£1.5 million grant for St Andrews University to advance photonics research
The University of St Andrews in Scotland has received £1.5 million in funding from the Engineering Physical Sciences Research Council (EPSRC) to advance its research in the field of photonics. The grant will fund new projects that will coincide with the 2015 International Year of Light, including advanced studies of the mammalian brain, and investigations into the relationship between Antarctic krill and global warming.
The £1.5 million was awarded to members of the University’s Biomedical Science Research Complex, and will be used to demonstrate how photonics can benefit the fields of material sciences and biology.
‘This award is a testament to world-class advances in light beams made by St Andrews scientists over the years and reinforces our position as a truly international centre of excellence in this field,’ said new project leader Professor Kishan Dholakia of the School of Physics and Astronomy.
‘Importantly, this field has exceptional scope for fundamental concepts and will impact upon societal challenges in neuroscience, healthcare and climate change. The award is most timely with UNESCO declaring 2015 the International Year of Light; our award will allow us to play a pivotal role in various activities and initiatives enabled by this opportunity.’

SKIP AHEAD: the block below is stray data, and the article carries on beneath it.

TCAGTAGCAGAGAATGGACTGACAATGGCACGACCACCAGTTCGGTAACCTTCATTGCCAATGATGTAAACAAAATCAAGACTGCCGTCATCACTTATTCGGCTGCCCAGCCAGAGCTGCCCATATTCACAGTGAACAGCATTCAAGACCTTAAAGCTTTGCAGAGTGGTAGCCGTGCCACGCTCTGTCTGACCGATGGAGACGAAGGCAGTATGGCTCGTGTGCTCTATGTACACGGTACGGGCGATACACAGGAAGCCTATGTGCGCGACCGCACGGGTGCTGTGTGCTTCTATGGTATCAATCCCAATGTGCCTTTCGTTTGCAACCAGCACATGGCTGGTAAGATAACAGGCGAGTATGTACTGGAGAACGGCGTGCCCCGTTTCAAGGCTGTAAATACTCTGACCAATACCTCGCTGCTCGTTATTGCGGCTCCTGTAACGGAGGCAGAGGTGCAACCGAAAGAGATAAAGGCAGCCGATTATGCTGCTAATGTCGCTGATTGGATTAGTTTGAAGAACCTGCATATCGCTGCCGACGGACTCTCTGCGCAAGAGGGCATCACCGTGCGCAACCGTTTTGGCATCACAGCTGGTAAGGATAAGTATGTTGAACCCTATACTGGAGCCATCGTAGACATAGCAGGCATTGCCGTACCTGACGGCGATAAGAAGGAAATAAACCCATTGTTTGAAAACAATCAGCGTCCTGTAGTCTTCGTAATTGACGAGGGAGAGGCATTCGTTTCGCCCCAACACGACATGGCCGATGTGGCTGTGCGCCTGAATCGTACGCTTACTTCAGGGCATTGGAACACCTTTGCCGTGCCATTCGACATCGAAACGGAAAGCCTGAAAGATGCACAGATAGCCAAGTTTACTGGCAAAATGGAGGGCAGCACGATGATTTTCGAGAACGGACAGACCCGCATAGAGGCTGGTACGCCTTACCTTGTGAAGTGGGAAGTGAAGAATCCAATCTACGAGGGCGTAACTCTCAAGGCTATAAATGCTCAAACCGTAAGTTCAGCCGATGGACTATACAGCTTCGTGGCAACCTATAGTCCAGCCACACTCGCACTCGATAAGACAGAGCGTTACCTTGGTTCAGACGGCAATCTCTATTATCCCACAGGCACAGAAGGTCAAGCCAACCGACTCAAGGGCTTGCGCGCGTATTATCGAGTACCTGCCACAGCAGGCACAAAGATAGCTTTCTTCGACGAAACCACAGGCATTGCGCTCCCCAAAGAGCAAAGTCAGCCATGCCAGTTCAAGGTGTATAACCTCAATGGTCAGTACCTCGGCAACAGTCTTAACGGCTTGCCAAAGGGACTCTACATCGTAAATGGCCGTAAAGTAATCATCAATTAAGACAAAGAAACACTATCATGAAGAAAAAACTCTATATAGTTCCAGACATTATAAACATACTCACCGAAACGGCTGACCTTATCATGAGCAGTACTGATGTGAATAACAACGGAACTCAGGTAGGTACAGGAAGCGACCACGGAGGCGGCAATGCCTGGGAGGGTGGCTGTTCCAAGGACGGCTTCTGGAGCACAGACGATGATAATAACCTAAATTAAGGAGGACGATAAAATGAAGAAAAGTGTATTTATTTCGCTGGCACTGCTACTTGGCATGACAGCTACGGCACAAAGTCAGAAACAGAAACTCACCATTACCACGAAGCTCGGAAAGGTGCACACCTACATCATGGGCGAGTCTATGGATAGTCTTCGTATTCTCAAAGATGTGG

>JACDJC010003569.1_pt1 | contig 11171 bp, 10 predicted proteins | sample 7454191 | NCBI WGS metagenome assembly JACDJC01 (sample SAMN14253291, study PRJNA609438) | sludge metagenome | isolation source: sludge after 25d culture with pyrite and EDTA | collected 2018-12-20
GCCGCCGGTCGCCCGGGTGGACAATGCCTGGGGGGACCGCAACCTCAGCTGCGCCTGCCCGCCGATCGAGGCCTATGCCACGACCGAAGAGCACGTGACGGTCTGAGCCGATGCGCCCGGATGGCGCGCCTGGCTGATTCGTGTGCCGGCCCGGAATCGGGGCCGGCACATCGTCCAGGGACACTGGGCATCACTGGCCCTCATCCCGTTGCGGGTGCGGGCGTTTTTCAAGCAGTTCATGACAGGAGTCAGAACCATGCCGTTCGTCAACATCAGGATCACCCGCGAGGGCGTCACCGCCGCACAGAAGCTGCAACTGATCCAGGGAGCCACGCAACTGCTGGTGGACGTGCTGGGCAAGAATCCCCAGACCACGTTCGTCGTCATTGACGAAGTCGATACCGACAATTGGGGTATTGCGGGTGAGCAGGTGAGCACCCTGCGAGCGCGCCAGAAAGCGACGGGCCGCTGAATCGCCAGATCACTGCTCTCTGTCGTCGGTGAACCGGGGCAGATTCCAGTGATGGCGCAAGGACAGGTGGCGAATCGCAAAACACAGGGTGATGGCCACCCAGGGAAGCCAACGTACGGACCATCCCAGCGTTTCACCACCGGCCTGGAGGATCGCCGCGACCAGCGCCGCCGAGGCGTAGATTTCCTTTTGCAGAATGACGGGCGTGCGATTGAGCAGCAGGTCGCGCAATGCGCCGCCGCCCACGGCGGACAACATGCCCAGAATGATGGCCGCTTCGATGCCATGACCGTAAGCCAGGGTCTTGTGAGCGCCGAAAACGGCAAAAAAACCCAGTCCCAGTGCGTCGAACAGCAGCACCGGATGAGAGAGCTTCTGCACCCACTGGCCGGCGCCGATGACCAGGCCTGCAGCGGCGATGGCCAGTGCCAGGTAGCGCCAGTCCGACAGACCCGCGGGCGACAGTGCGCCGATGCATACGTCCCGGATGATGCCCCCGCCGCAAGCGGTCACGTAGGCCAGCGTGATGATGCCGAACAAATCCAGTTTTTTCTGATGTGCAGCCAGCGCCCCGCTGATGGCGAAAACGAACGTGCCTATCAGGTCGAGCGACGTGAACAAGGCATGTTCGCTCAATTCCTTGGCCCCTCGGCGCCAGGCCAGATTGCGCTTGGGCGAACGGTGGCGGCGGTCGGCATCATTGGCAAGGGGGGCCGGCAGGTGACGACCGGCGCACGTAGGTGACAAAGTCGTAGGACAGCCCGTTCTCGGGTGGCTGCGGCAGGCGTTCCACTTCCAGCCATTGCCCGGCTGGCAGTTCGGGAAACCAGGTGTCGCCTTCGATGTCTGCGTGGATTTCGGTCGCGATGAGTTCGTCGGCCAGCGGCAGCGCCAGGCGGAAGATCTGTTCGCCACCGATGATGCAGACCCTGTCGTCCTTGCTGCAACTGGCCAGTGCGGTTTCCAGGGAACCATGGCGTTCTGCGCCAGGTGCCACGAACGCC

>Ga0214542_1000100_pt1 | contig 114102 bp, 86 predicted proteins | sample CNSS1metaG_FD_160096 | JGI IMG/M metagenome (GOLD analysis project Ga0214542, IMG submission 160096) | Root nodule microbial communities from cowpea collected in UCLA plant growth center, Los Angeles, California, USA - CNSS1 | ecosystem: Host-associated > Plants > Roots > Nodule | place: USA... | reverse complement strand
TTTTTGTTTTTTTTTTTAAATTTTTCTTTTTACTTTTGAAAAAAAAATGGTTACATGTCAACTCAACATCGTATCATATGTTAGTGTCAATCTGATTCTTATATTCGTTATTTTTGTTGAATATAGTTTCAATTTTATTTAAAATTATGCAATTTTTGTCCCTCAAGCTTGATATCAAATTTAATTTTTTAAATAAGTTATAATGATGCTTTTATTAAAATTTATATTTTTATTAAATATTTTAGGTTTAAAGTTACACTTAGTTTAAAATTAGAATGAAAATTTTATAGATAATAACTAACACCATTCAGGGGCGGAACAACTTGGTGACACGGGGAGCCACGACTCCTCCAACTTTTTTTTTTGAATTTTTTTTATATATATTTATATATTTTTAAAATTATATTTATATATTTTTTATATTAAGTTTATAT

The platform grant runs for five years and is specifically designed to explore not only new and speculative interdisciplinary research, but also provides the means to nurture the research stars of the future. Previous awards have led to research teams establishing successful careers as well as paving the way for major programme grant funding.
‘Light has always inspired fundamental research and enabled practical applications ranging from imaging the microscopic world to observing the cosmos. With this project we will go beyond traditional use of light, for example, by making it spin, twist and go behind corners to see and measure deeper, farther and better,’ explained Fellow St Andrews investigator Tom Brown.